You’re probably aware of the non-traditional approach to content-sharing that Vulfpeck is so famously known for. A new song or music video might land on your device in the perfect moment on a Wednesday afternoon, without any warning. Drummer/guitarist/singer/songwriter Theo Katzman is in the midst of rolling out his new solo album Heartbreak Hits, due out in January of 2017. He’s given several previews of what to expect using the Facebook Live tool, and today has shared a full-length acoustic performance of “Good To Be Alone.”“Heartbreak Hits is basically a concept album about heartbreak,” Theo told us in an interview last month. “It was my first time really feeling that in my life, and it was these multiple things. There was the heartbreak of the relationship, but there was also losing my dad, and my dreams of being this particular success of a writer-producer guy, and all these circumstances, so I really feel like I got somewhere with the record. I don’t want that to sound like a sob story, but who knows? Maybe it will, but the point is, I did have a bunch of personal struggle that went into these songs. I also kind of found a way to make them fun. I can’t totally explain it. There’s some stuff on it that is the deepest I’ve ever gotten towards expressing some of my dark feelings, and then there’s also some stuff where I’m just straight up laughing at some of my dark feelings, and there’s some stuff where I’m being really sarcastic about them. There’s some stuff where I’m totally serious and sincere, and I just feel really loving about it. It’s pretty manic in a great way, I think, and it’s all rock & roll to me.” Read the complete interview here.Watch “Good To Be Alone” from Heartbreak Hits:Heartbreak Hits is currently available for pre-order on Theo Katzman’s Kickstarter. The album includes fellow Vulfpeck members Joe Dart and Woody Goss, among other incredible musicians. From what we’ve heard so far, this is a side of Theo that we look forward to learning more about.
Walter “Junie” Morrison, founder and vocalist of the legendary funk band the Ohio Players, has passed away at 62 years old. Morrison’s contributions to the funk era outline his musical personality with hits like “Pain,” “Pleasure,” “Ecstasy,” and “Funky Worm.” His work with George Clinton’s Parliament Funkadelic lasted from 1978 to 1980 and saw him contributing to One Nation Under a Groove, Gloryhallastoopid, and Motor Booty Affair. The Rock and Roll Hall of Fame producer and musician passed away recently, according to this emotional Facebook status.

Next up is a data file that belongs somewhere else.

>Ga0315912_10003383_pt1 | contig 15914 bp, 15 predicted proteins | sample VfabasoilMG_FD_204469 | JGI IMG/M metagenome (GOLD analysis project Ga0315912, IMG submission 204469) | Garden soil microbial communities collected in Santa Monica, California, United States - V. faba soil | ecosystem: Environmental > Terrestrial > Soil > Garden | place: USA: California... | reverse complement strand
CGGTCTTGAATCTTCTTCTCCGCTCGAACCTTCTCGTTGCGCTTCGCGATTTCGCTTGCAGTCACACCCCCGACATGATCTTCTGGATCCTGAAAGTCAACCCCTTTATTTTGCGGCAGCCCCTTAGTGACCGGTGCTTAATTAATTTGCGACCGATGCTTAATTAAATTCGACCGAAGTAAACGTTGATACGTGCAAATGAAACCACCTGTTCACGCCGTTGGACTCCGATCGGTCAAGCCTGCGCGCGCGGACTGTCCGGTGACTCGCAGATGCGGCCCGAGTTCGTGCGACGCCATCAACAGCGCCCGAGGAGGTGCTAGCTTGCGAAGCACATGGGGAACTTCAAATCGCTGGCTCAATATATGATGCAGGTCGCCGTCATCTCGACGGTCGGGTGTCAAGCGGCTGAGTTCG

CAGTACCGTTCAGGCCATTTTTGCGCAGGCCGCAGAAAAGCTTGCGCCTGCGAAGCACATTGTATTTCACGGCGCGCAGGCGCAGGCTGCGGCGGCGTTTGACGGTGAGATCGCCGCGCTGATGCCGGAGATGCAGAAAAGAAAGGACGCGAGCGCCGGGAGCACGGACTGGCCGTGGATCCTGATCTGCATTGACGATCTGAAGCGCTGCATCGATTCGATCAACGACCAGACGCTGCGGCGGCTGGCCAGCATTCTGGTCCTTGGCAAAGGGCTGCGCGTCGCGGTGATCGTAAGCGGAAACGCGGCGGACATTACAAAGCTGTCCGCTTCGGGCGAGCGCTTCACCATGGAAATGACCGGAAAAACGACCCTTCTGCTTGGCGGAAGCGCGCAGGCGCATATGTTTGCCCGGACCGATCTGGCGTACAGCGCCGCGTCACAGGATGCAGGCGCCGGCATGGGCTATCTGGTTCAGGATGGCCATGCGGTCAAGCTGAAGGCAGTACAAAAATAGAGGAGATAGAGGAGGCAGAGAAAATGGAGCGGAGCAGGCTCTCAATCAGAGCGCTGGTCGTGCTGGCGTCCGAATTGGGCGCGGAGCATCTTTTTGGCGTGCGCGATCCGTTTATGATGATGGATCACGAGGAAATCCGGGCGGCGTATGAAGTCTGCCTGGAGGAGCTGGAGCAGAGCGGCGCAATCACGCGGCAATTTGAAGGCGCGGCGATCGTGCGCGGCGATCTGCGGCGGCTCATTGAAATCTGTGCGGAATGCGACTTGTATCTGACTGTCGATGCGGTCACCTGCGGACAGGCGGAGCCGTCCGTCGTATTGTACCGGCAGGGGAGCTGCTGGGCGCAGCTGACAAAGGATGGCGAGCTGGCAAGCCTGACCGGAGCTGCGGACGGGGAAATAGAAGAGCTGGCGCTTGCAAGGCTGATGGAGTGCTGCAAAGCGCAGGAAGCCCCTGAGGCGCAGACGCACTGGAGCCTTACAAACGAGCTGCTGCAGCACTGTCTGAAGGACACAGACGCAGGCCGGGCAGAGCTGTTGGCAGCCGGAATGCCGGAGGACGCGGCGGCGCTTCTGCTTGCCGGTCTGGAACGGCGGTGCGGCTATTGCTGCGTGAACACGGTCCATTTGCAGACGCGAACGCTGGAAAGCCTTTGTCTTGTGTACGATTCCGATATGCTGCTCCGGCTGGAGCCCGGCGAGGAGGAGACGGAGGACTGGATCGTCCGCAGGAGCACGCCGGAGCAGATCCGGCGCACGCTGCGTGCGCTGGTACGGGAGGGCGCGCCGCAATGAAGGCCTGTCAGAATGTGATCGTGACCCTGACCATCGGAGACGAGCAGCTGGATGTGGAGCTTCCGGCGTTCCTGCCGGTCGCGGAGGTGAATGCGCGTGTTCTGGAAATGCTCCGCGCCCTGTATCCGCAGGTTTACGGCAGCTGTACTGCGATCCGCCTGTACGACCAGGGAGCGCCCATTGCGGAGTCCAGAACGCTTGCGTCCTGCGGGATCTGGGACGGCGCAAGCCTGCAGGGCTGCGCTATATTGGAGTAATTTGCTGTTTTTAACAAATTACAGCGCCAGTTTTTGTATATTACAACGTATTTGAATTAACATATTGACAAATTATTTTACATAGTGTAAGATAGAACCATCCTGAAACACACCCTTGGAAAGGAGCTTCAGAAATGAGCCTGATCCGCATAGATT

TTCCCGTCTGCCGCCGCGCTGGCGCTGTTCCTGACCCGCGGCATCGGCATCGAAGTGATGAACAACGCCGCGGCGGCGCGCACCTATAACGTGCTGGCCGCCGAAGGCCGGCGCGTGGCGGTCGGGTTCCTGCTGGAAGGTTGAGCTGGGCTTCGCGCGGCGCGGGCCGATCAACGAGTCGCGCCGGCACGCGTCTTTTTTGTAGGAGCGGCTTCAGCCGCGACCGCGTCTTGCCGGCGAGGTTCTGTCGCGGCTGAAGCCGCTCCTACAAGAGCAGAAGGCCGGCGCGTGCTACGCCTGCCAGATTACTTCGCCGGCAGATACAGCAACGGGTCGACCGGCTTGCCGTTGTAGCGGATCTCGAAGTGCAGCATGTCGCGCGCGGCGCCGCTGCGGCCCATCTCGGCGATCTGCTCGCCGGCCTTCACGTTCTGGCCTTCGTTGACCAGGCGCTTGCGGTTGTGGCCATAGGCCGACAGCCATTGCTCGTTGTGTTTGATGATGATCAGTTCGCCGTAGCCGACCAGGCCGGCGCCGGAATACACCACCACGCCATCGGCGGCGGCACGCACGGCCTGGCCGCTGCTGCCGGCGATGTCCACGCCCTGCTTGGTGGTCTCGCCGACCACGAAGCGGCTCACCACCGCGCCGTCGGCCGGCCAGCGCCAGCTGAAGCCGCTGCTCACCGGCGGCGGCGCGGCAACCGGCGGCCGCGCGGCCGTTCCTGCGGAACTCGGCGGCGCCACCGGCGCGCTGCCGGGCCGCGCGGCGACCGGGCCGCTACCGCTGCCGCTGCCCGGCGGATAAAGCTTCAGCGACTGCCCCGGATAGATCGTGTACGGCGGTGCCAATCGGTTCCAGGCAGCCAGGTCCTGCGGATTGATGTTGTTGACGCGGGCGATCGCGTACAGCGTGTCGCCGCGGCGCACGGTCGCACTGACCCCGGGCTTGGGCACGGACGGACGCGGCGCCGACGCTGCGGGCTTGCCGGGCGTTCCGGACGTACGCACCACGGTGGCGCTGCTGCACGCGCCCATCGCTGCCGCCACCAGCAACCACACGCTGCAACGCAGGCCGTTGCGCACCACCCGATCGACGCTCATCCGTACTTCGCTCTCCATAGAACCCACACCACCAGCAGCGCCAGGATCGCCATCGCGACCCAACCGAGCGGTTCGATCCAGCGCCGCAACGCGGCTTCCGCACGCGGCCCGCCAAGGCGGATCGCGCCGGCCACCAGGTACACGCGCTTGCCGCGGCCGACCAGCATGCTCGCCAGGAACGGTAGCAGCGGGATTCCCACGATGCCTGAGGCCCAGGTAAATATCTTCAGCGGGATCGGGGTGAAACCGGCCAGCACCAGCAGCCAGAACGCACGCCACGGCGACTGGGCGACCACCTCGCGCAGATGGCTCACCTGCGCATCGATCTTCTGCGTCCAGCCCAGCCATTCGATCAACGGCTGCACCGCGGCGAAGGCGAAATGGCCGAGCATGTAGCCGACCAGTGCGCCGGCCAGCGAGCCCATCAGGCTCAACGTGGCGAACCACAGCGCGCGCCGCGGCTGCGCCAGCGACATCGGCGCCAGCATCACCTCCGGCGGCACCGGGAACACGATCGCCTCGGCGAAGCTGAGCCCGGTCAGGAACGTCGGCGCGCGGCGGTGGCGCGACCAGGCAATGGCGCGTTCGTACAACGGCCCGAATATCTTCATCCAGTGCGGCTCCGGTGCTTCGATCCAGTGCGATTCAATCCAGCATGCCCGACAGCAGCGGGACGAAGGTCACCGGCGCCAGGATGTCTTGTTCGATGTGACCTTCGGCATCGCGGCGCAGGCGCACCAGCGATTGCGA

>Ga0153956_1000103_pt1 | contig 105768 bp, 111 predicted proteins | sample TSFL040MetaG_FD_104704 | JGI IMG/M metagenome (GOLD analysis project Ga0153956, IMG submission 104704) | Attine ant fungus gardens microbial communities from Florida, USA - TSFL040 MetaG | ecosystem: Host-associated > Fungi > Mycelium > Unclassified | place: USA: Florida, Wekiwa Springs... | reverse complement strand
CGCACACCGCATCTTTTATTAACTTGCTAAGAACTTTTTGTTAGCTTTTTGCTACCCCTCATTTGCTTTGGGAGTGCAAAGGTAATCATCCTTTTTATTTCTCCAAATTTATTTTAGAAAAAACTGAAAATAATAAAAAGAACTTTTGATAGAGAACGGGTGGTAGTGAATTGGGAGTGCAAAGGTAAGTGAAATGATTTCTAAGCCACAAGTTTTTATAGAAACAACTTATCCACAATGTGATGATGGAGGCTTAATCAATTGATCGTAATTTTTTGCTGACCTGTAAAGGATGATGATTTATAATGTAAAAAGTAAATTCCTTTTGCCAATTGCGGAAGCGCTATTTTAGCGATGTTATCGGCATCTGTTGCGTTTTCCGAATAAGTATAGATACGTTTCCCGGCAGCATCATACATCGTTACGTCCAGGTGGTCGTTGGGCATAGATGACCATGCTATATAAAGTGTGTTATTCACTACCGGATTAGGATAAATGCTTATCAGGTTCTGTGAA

This is the end of an era. Gregg Allman, at the age of 69, has passed away, reports Billboard. Only a few months after founding member and drummer Butch Trucks passed away, Gregg Allman has joined the great gig in the sky – alongside Butch, brother Duane Allman, and Berry Oakley.The Allman Brothers Band singer/songwriter/organist has been sick for quite some time, canceling tours for the last year or so while trying hard to recover his health and return to the road. The Midnight Rider loved nothing more than performing his life’s work, as he continued touring with the Gregg Allman Band even after the disbandment of the Allman Brothers Band in October of 2014.While the history of the Allman Brothers is quite tragic, it is what shaped American music today. Songs like “Melissa,” “Whipping Post,” “Midnight Rider,” and so on, are the rare breed of musical compositions that will last forever.Legend doesn’t even begin to describe Gregg Allman. His marks the definitive moment that the Allman Brothers Band is no longer.This hurts. Rest In Peace, Greggory.Here is the official statement from Gregg’s website:It is with deep sadness that we announce that Gregg Allman, a founding member of The Allman Brothers Band, passed away peacefully at his home in Savannah, Georgia.Gregg struggled with many health issues over the past several years. During that time, Gregg considered being on the road playing music with his brothers and solo band for his beloved fans, essential medicine for his soul. Playing music lifted him up and kept him going during the toughest of times.Gregg’s long time manager and close friend, Michael Lehman said, “I have lost a dear friend and the world has lost a brilliant pioneer in music. He was a kind and gentle soul with the best laugh I ever heard. His love for his family and bandmates was passionate as was the love he had for his extraordinary fans. Gregg was an incredible partner and an even better friend. We will all miss him.”Gregg is survived by his wife, Shannon Allman, his children, Devon, Elijah Blue, Delilah Island Kurtom and Layla Brooklyn Allman; 3 grandchildren, his niece, Galadrielle Allman, lifelong friend Chank Middleton, and a large extended family. The family will release a statement soon, but for now ask for privacy during this very difficult time.The family suggests that tributes to Gregg can be made to the Gregg Allman Scholarship Fund at The University of Georgia or the Allman/Lehman Endowed Scholarship at Syracuse University.[cover photo by Phierce Photo]